“Time is the primary socializing tool and the clock is the key machine of industrial capitalism. The imperialism of space and material is everywhere evident, but the imperialism of time is a shadowy beast. What is of direct concern is how time is perceived, controlled, exploited, manipulated, institutionalized, and internalized. If we do not understand time, we become its victims. One thing remains apparent: time politics are power politics. Every sundial, water mill, calendar, week cycle, social policy, and temporal monument has served a particular interest and ideology. The hallmark of these, of course, has always been technological power and chauvinist control. In the service of precision, the atomic second is now defined as the duration of 9,192,631,770 particle oscillations within a cesium -133 atom.” -Buried Inside, Chronoclast (Introduction to Album)
If you follow the sun and moon to keep track of time instead of clocks and watches, many things change. If stores open at sun-up and close at sun-down, managers cannot anally enforce punching time cards. If you tell your friends to meet you at the river when the sun touches the tree line, you naturally, patiently wait for them while watching a beautiful sunset. If you tell your friends to meet you at the mall at 7:30pm, then you must constantly look at your wrist or the wall watching a series of cumulatively frustrating numbers.
“That [people] can be characterized as wound up, run down, rusty, or going like clockwork is essentially a product of seventeenth-century thought. It implies not only that their work may be accurately measured, but also that their motions can be studied. Given proper incentives, they will follow predetermined and appropriately mechanical patterns” -Samuel L. Macy, “The Dynamics of Progress: Time, Method, and Measure”
When indoctrinated into meaningless calendars (like the Gregorian and Julian), wrist-watches, 9-5 work days, and 5 day work weeks, people most certainly do follow predetermined, mathematically calculable patterns and tendencies. We like to have a drink after work, we like to watch a movie at the weekend, we like coffee in the mornings, we buy flowers on Valentine’s Day and so on, our tendencies can be calculated and exploited by elites. Those who exist outside the constraints of time/wage slavery have all the time and money they need perform studies, hire psychologists, lobbyists, and advertisers to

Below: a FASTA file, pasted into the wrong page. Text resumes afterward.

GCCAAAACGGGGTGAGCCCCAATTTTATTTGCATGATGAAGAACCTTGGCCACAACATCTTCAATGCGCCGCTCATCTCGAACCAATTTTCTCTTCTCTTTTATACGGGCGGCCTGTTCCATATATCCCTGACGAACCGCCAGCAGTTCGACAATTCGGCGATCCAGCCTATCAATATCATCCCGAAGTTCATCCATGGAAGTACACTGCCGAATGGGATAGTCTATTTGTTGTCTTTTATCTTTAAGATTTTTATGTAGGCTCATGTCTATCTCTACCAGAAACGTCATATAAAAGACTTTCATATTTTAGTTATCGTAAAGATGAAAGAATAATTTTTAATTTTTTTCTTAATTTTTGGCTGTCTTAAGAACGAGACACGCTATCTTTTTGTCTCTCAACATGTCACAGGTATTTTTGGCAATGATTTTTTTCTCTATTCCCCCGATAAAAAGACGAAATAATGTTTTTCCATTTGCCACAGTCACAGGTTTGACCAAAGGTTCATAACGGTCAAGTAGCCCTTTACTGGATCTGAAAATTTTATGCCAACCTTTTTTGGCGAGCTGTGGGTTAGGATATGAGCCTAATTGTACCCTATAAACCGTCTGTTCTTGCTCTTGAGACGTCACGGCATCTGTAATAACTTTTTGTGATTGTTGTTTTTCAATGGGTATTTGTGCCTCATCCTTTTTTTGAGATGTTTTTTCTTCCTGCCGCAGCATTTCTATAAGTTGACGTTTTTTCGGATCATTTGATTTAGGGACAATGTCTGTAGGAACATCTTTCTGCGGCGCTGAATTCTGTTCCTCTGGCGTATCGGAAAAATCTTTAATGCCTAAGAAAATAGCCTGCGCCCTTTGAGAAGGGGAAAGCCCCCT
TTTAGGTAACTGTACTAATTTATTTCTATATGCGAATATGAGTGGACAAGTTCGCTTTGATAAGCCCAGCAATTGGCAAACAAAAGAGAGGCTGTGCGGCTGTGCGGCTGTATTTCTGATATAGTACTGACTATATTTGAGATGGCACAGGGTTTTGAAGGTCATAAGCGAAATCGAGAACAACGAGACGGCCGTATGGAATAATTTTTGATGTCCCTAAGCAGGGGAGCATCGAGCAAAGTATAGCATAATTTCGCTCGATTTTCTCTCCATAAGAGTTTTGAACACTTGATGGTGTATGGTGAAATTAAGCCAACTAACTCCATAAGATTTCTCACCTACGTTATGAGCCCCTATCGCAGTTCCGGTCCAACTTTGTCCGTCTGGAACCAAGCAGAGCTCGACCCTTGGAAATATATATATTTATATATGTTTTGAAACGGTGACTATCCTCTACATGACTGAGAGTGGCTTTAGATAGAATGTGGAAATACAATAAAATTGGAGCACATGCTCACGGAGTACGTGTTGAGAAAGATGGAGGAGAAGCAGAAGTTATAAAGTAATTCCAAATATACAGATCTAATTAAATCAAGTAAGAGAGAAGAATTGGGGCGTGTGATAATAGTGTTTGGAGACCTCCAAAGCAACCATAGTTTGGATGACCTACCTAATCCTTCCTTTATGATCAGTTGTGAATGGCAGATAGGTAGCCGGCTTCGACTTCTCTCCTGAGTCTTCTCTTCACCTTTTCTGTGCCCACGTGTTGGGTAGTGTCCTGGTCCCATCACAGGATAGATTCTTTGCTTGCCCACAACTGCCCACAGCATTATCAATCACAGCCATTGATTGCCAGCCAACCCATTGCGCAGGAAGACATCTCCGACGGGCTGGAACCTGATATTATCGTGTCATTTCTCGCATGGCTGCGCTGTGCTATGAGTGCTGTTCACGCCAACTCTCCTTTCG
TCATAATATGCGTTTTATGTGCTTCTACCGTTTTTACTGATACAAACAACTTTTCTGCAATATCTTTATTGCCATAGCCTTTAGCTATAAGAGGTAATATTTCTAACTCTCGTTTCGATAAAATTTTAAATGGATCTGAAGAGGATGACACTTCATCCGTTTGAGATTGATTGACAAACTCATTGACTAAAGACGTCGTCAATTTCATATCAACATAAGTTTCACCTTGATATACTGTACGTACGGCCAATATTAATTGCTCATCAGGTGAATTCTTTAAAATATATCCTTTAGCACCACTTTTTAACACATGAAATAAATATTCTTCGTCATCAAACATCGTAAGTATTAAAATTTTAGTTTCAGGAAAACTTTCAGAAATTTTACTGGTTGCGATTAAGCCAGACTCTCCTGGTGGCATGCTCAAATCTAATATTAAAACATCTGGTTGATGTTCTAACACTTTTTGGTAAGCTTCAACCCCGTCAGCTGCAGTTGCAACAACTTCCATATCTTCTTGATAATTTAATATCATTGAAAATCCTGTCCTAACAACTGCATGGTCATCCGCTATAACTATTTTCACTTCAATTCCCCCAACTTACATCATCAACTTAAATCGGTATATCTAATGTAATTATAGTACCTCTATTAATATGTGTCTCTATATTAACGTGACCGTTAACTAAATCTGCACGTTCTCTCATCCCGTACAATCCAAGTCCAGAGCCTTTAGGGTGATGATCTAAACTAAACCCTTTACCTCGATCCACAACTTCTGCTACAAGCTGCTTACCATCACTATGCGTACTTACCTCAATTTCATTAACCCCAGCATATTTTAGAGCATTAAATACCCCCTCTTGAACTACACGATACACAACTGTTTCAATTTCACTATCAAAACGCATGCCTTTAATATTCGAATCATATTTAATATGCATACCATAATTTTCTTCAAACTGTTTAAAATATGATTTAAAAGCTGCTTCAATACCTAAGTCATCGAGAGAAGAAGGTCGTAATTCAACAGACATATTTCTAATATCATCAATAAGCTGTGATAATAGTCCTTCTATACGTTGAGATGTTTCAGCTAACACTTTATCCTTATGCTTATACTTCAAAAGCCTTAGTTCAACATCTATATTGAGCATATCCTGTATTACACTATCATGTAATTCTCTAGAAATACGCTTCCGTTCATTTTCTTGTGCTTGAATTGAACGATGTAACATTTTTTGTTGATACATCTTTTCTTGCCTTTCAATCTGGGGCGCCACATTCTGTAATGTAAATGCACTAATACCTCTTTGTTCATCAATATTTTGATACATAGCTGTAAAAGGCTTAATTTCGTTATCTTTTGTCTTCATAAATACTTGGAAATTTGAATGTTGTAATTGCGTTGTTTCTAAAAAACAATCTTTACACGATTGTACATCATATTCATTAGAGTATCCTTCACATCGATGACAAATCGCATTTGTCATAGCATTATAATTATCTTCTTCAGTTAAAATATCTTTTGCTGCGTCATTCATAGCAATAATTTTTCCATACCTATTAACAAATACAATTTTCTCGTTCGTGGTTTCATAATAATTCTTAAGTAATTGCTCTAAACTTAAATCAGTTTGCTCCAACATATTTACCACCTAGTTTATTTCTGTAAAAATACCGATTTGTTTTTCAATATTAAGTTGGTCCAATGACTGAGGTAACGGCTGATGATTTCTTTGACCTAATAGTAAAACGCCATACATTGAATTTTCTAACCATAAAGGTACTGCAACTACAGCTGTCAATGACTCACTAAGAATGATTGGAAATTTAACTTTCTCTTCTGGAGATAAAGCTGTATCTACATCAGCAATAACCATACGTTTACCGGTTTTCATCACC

“In hierarchical time culture, status is often delineated in terms of how valuable a person’s time is. The time poor are made to wait, while the temporally privileged are waited upon.” -Jeremy Rifkin, “Time Wars”
“Gets us back to the theme of time is money. No wonder time is money is ingrained into our consciousness and culture. And that seems to be the main purpose of the calendar we use. To keep track of our accounts, pay our bills, and set up our appointments. We might not think about it this way, but the calendar we use programs us to use it the way we do. But are all calendars like this one, nothing more than an arbitrary program to take care of business? What about the sun, the moon and the stars? OK. Let’s keep this one point in mind. A calendar is a programming device. It programs the culture, the people, the society that uses it. It creates a feedback loop between the mind of the user and its program. The nature of the calendar determines the nature of the society.” -Jose Arguelles “Stopping Time” (15)
“Secured at birth and bred as fresh livestock. To the power brokers of hyper-capitalism, our lives are on the auction block. Make way for the experience economy, make way for the access economy, make way for the new time-currency, welcome it all like the coming of
Karl Marx wrote in “Das Kapital” that, “To work at a machine, the workman should be taught form childhood in order that he may learn to adapt his own movements to the uniform and unceasing motion of an automaton.” This statement has been implemented into our government and corporate institutions in many ways. Students align themselves with the (approximate) 9-5, 8 hour work day, 5 days a week. We take this coincidence for granted or explain it away by the convenience of aligning work and school schedules for day-care purposes. But in reality what it instills is this psychological mechanism of slavishly submitting to the regulated schedules of employers. Also the factory-like seating and positioning of a boss at the blackboard giving out standardized directives is a product of the industrial age. Without this long-term conditioning from a young age would we so willingly sell our lives for minimum wage?
“We are making the transition into what economists call an experience economy – a world in which each person’s own life becomes, in effect, a commercial market. In business circles, the new operative term is the lifetime value of the customer, the theoretical measure of how much a human being is worth if every moment of his or her life were to be commodified in one form or another in the commercial sphere.” -Jeremy Rifkin, “The Age of Access”